Alaskan hunting laws

Discussion in 'Hunting USA & Canada' started by FLhunter7, Apr 23, 2018.

  1. FLhunter7

    FLhunter7 AH Member

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    While looking at a DIY Alaskan hunt I noticed that non-residents couldn't hunt brown bears, mountain goats, and Dall sheep without a registered guide or a relative whos a resident of Alaska does anyone know why this is? These guided hunt prices are ridiculous are the laws just there to protect outfitters?
     

  2. Mekaniks

    Mekaniks GOLD SUPPORTER AH Elite

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    Protect the critters first and foremost... and yes the outfitters benefit as well.
    Stop by the confluence of the Russian and Kenai rivers sometime during the salmon combat fishing season and you will get a good snap shot of the need for these “controls”.
     
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  3. K-man

    K-man AH Elite

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    The official reasoning is because too many greenhorns get themselves in trouble being unprepared for weather and terrain. I have been twice, still wouldn't go without at least a resident or guide. No fun getting into trouble without help.
     
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  4. 375 Ruger Fan

    375 Ruger Fan AH ENABLER GOLD SUPPORTER AH Legend

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    +1

    Went on a coastal brown bear hunt a few years ago and most definitely need a guide!
     

  5. jeff

    jeff AH Elite

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    For many years you did not need a guide for mountain goat , the guides lobbied hard to get them included. Saying its just too dangerous , but the real reason is to line their pockets. There is no guide needed to go in the same place to take pictures or what ever else. The same way as hunting a designated wilderness in Wyoming , you can mountain climb or rock climb and tha'ts ok just not hunt.
     
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  6. Say Man

    Say Man AH Senior Member

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    I think that most people coming up from the lower 48 have no clue to the dangers that are associated with hunting here in Alaska. If the critters don't get you there may be a slide or cliff waiting for the unsuspecting hunter. Even locals get caught out in the wilderness but seem to have some idea of what they may be in for and plan accordingly. I got a sheep hunt this fall but have done several goat and sheep hunts so am a little more prepared and know what to take then someone just throwing a bunch of money to come up and go hunting. I am not saying that most hunters would fit in that category but you will always have the few that are totally not sure of what they are getting into.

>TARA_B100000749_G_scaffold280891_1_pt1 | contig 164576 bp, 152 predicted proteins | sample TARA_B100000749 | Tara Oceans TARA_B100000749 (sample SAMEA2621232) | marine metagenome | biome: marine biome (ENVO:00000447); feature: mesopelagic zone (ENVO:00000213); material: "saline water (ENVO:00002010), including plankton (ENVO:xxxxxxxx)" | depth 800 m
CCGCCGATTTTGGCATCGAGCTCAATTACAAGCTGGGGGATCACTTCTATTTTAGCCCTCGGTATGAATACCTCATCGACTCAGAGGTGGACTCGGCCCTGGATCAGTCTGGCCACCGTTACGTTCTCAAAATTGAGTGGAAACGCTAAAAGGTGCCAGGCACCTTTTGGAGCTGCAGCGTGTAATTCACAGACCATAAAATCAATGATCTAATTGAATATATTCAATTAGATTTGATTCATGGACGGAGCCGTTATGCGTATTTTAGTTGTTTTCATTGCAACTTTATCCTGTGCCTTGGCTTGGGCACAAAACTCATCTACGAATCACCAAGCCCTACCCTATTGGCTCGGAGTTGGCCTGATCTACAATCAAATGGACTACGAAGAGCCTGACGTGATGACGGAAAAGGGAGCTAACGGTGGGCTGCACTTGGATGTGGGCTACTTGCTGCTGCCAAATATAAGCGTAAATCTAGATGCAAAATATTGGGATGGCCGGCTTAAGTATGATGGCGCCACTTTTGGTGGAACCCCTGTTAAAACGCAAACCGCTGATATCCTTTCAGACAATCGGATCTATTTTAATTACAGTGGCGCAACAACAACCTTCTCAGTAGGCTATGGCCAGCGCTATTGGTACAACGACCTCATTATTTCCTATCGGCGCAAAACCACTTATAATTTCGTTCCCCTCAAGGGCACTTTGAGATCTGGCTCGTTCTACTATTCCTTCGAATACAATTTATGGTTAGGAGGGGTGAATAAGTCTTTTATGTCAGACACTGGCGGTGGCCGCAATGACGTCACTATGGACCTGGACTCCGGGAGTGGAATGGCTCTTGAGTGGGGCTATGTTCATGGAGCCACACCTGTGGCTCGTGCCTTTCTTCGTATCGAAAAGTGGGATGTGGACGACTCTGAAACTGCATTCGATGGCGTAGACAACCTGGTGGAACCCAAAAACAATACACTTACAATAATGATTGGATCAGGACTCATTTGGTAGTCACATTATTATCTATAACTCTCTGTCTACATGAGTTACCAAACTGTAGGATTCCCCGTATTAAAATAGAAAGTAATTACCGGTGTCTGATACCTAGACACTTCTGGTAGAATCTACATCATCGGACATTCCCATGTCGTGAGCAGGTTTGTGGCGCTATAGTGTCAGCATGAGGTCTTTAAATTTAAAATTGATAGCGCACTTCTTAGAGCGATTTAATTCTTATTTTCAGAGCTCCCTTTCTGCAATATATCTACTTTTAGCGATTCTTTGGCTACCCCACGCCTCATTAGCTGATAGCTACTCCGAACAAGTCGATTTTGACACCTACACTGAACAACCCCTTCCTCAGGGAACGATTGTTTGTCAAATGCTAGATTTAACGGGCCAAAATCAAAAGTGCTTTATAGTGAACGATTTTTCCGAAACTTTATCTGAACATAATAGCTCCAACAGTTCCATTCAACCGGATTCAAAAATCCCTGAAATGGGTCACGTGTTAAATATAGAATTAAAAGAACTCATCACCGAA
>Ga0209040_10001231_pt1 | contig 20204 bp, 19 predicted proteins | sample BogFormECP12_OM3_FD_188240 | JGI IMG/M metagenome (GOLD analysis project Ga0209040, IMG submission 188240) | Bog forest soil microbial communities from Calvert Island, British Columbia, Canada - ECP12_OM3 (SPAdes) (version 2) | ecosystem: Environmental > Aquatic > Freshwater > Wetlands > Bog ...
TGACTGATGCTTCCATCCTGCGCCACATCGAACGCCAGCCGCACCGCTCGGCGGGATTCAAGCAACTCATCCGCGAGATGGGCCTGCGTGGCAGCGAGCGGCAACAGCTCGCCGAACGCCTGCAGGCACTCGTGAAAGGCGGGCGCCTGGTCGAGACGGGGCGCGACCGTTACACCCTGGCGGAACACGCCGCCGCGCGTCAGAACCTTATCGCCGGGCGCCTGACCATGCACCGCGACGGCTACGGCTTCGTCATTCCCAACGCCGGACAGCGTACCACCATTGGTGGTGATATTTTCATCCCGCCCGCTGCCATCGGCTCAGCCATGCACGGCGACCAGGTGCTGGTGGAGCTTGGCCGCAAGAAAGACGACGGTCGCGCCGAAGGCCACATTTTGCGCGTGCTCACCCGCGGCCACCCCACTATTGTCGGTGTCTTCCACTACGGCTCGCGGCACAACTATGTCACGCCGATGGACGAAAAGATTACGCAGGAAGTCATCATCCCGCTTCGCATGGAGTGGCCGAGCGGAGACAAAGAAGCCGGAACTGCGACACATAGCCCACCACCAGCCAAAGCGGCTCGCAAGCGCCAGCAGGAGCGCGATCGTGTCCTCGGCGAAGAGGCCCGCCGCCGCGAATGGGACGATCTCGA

7. ack

    ack AH Enthusiast

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    Have done six unguided hunts for caribou and black bear in Ak with wife and son...You need a lot of outdoor xperience or you can get yourself in big trouble fast..Weather, terrain and animals..If you never have hunted there you have no idea of distances and how tough terrain can be..Packing meat in some of that country can be a nightmare along with being prepared if weather sets in for a period of time..Very enjoyable if you are fully prepared and lots of common sense..
     

  8. FLhunter7

    FLhunter7 AH Member

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    I highly doubt they did this for safety of hunters there are idiots all around an Alaskan resident could easily do something stupid while hunting while a nonresident could be perfectly fine or vice versa. Some more things that make me think is for the benefit or the outfitters (and most importantly the state from taxes) is foreign hunters must have a guide to hunt ANY big game. They also push getting an outfitter for any game at all on their website. They also made transporters ( less cost less taxes) not able to help in the hunt in anyway even providing advice like "hey I saw some moose here a week ago." This sucks it inhibits people from accessing the great outdoors just for monetary profits, if it was helping out the species most hunters would be happy with the laws but as far as I know thats not the case.
     
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  9. cmnhunt

    cmnhunt AH Veteran